We evaluated the ability of various array element-specific parameters to classify genes encoding MS (A) or CN (B) proteins, using receiver operator analysis. Based on these analyses, we chose the average log2 Cy5/Cy3 ratio for assigning the final localization annotations (see text and Protocol S1). The curves were generated by incrementally relaxing the parameter cutoff values to generate gene sets with varying fractions of known MS- or CN-encoding genes. (C) Relationship between sensitivity, specificity, fraction of characterized genes encoding MS proteins, and the total number of clones classified as MS, using the average log2 Cy5/Cy3 ratio as the selection criteria. The vertical arrows indicate two cutoffs used for subsequent analyses. (D) Same as in (C) but for genes encoding CN proteins.


Table 1.

Experimental Annotation of MS and CN Genes


Comparison of In Silico and Empirical Classifications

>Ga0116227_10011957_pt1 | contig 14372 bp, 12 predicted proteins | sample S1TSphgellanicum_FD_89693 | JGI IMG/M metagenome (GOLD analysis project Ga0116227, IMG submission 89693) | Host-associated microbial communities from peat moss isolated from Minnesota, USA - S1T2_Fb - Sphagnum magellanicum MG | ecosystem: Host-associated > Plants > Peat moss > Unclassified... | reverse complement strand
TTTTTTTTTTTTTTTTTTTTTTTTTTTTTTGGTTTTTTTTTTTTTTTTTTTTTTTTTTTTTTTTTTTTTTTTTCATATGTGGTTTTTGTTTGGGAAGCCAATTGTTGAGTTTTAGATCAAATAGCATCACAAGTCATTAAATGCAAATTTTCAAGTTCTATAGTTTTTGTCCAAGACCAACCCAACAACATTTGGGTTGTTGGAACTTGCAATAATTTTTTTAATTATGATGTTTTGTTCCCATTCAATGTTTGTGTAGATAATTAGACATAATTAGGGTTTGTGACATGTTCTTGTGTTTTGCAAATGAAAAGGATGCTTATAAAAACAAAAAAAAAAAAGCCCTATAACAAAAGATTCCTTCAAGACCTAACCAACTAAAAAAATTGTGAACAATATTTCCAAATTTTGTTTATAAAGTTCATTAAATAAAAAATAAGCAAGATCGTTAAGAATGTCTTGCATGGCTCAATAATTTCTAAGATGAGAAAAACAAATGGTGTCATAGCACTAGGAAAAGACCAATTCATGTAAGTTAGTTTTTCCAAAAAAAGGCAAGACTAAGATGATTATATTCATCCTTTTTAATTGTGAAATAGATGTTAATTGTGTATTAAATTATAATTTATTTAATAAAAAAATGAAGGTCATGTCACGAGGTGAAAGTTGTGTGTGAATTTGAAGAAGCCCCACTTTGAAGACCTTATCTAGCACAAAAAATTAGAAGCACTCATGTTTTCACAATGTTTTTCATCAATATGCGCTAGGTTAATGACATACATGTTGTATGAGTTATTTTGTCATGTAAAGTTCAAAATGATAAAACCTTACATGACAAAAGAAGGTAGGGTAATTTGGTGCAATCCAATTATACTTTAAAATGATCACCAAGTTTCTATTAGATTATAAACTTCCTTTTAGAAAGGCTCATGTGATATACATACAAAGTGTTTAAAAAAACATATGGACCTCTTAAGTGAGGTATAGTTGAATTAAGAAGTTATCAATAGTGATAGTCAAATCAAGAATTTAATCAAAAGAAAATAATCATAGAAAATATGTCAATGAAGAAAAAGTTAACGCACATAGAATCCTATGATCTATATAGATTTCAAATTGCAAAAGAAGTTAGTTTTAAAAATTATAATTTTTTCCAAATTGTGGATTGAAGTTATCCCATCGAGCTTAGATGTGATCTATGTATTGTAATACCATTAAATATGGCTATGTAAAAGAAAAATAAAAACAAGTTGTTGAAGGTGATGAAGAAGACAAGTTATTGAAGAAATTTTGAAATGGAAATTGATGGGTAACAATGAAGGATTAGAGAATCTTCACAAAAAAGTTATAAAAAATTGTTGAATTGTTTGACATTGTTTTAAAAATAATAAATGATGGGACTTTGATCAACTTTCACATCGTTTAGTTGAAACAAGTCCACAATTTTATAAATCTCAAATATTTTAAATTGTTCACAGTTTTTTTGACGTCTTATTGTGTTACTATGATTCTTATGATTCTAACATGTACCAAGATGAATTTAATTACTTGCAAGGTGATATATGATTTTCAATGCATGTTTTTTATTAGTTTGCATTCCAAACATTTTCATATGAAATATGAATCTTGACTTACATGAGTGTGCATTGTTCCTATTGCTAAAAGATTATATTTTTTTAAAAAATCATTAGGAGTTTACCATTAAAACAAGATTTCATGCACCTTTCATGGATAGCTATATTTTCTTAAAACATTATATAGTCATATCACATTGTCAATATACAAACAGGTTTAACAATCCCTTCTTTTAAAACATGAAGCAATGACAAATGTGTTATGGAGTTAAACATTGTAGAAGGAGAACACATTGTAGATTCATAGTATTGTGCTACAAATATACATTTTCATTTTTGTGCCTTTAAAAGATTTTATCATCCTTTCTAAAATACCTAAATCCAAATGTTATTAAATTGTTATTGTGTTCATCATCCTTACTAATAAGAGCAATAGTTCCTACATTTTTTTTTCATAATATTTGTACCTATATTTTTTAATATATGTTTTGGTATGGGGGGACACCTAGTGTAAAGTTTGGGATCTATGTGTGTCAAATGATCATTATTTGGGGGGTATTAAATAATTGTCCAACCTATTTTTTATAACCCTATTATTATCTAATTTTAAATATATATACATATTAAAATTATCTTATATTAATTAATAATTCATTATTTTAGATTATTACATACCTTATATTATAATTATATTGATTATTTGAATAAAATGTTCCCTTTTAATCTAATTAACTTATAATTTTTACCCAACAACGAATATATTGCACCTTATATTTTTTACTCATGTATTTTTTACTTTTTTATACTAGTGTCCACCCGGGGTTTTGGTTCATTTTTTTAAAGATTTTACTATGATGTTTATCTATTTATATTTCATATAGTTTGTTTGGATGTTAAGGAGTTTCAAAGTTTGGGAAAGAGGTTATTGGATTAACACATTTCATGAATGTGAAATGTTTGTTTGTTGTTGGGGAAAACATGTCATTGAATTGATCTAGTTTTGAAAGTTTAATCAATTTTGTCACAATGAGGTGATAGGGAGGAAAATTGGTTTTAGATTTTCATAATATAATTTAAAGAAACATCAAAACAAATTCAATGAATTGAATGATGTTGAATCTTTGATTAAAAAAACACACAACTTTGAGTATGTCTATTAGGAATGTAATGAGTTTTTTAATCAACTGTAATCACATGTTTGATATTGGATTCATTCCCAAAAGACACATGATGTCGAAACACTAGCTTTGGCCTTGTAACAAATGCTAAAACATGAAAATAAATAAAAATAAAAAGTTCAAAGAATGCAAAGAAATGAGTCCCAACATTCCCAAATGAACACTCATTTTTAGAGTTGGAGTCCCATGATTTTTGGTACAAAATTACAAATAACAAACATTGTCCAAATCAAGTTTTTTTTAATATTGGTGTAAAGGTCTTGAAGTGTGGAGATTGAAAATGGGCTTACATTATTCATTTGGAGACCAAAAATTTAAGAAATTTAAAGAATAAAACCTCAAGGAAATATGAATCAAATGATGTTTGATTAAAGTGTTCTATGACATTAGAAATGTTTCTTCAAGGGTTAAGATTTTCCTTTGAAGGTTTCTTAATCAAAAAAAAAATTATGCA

We next compared our classifications with in silico algorithms for protein localization prediction. Algorithms that predict TM domains and SPs are particularly relevant to the distinction between CN and MS proteins. Using all UniGene clusters for which we obtained high-quality data and for which full-length, curated NP protein sequences were available in LocusLink, we analyzed the concordance between our empirical method and the two prediction algorithms. As shown in Figure 3A, there was a strong association between the distribution of predicted SPs and TM domains and our empirical annotations. The putative MS proteins identified by our empirical method contained a slightly higher fraction of predicted TM domains and SPs than the set of MS proteins curated from published sources. For the set of CN proteins identified by our method, the fraction that were predicted to contain TM domains or SPs was marginally higher than the set of CN proteins curated from published sources, consistent with the slightly higher rate of contamination seen in Table 1. This striking concordance between the two approaches corroborates the accuracy of our experimental annotations. As Figure 3B indicates, the empirically determined, in silico-predicted, and curated/published sets were overlapping but not identical, and thousands of clones that could not be classified by the known or in silico methods were assigned with high confidence by our empirical method. Furthermore, it is important to note that even among previously known MS proteins, only 64% contained TM domains and/or SPs, underscoring the limited sensitivity of the computational methods and the need for experimental methods that can efficiently identify this class of proteins.